The Changing Nature of Information Behaviour

The Changing Nature of Information Behaviour

Jennifer Rowley (Manchester Metropolitan University, UK)
DOI: 10.4018/978-1-4666-5888-2.ch389
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Searching for information is and has always been an inherent part of human behaviour. However, over the last fifty years searching for information, or information behaviour has been revolutionised through succeeding generations of digital technologies, and is likely to continue to evolve for the foreseeable future. Information users have always searched for information about people, companies, subjects, products, and documents in their various roles of user, consumer, learner, teacher, worker and leisure-seeker, however search has undergone and continues to undergo major transformations. The wealth of information available on the web ranging from the latest research, through health advice, to product reviews, means that the information content of the web can touch every aspect of people’s lives. However, in order to make full use of this information, people need to be able to locate the information that they require to support the various activities in which they engage. In response to this inherent demand for search tools, search technologies have been continuously enhanced, so that they are more flexible, easier-to-use, and, with their implementation in smart phones and other mobile devices, are always to hand. Some describe this as the digital age and people as digital consumers. This article argues that it is more apt to think in terms of the ‘search age’ and ‘search-led consumers’, and acknowledges that we are on the brink of a future in which search is a seamless part of everyday living, which with the advent of the latest mobile technologies can be performed anyplace anytime. In addition, social media, and most importantly its access through mobile devices, is placing increasing emphasis on the social and collaborative aspects of information behaviour. These changes need to be factored into models and theories regarding information and search behaviour.

The objectives of this article are then to:

  • Review established theories on information searching and seeking behaviour

  • Explore the following facets of emerging information behaviour:

    • o

      The centrality of relevance, convenience, and trust.

    • o

      The impact of mobile, and social media technologies on information behaviour

  • Offer recommendations for further research.



Information science has a longstanding interest in information behaviour in general, and more specifically, information seeking and search behaviour. Many of the earlier models were developed in the context of searching in libraries, for both print and online information resources and documents, and often focus on search behaviours in contexts relating to learning or research. However, over the past fifty years there has been a revolution in which first search tools, and then increasingly documents, have become digital. Digital search tools, or search engines, use the natural language of documents, and web pages and any associated author-created metadata to assign search keys or metadata to documents. Key early contributions are the behavioural model of information searching strategies (Ellis, 1989), Information Search Process (Kuhlthau, 1991) and the problem–solving model (Wilson, 1997). Kuhlthau’s (1991) model, for example, identified six information-seeking stages: initiation, selection, exploration, formulation, collection, and presentation. These models are grounded on the underlying assumption that information seeking is a process in which information needs are pursued, or in which problem-solving takes place. Two more recent models that place emphasis on the iterative nature of the process, and go some way towards reflecting the complexity of the process in web environments, are those of Hope (2007) and Foster (2004). The central research objectives for this discipline are to: understand information behaviour (for its own sake); enhance the design of information retrieval and search systems; and, discover best practice to inform the training of information users and information professionals. Key themes are: information needs, search processes, search tasks, and information literacy and expertise.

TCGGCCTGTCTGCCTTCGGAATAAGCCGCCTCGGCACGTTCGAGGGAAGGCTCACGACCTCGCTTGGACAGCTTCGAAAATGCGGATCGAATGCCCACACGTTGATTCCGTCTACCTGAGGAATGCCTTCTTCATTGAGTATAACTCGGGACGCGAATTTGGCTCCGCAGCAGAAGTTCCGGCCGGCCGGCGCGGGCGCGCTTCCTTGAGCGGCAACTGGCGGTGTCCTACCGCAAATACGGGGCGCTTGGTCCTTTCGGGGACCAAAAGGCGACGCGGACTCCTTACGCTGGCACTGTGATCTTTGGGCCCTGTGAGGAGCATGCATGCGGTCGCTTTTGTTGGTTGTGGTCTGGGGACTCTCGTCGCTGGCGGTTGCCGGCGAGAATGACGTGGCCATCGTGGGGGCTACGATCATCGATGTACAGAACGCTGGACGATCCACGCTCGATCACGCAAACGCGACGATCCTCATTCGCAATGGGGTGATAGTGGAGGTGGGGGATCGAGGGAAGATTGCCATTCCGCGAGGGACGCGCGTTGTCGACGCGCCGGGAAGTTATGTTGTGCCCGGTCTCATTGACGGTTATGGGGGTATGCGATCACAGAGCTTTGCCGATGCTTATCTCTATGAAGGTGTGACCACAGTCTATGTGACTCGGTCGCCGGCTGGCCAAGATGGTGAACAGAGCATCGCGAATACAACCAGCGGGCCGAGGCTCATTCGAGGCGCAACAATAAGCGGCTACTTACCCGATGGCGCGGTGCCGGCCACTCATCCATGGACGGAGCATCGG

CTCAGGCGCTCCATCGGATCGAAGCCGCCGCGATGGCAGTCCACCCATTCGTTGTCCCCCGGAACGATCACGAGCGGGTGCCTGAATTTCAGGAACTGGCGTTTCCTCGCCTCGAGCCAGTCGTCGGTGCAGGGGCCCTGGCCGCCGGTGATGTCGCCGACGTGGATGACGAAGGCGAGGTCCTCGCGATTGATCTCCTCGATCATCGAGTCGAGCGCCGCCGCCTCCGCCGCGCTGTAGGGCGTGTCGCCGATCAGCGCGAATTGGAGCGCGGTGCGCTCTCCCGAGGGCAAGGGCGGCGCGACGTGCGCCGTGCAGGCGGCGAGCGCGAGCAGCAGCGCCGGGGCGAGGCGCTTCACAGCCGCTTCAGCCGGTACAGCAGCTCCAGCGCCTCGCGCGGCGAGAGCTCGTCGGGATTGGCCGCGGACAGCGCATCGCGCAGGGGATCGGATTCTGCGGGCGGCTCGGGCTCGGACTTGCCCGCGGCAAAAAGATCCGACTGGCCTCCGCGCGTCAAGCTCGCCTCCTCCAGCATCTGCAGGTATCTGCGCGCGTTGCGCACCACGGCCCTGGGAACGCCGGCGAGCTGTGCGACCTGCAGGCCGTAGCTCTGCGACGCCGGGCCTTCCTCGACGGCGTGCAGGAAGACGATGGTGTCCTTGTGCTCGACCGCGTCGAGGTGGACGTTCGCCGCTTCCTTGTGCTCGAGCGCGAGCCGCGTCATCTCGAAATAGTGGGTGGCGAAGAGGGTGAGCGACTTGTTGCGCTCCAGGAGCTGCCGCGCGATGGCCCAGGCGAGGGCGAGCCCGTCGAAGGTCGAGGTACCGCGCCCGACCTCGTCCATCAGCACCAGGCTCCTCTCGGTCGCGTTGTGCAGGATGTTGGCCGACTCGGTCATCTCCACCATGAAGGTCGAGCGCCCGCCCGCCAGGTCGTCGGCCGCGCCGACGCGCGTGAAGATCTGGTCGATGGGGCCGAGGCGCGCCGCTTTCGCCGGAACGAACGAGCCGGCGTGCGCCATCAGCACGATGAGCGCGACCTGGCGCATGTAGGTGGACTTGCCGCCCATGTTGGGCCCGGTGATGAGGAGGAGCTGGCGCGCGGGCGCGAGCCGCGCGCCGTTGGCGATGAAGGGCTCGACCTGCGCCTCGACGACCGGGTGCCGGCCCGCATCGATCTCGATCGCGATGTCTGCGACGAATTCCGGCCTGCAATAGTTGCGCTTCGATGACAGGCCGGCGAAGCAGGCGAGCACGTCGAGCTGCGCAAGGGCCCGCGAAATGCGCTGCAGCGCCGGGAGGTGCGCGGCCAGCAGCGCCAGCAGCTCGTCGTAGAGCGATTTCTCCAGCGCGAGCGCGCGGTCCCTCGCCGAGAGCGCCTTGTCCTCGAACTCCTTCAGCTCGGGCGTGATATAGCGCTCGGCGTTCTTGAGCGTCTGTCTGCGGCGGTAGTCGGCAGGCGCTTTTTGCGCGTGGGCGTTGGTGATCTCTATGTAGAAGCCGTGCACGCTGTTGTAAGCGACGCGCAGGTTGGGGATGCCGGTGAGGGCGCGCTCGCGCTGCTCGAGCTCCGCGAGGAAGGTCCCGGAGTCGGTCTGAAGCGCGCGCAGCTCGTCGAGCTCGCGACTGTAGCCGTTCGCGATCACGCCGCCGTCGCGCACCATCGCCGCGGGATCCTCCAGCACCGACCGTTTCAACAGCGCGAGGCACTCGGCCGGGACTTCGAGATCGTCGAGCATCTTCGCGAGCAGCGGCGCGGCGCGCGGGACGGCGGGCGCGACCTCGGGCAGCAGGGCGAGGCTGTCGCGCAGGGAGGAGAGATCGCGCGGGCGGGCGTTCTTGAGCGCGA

Key Terms in this Chapter

Relevance: A judgment made by a user as to the match between information or a document and their information need. Information may have differing levels of relevance.

Trustworthiness: A perception held by a user as to whether they can rely on, say the information in a digital document, and may be associated with credibility, reputation, and authority.

Browsing: A process, which people conduct when they are unsure as to the information that might be useful to them and/or where suitable information might be found.

Information seeking: A process, which people undertake to collect information that will assist them to make sense of the world, or to solve specific problems; it may be purposive or incidental.

Information Searching: A process, which people undertake to locate or retrieve specific information to meet an information need, typically, but not always with the aid of a search engine or other information retrieval system.

Everyday Life Information Seeking: Information seeking undertaken to support everyday life in areas such as consumption, health, education, employment, transportation, recreation, and financial and legal matters.

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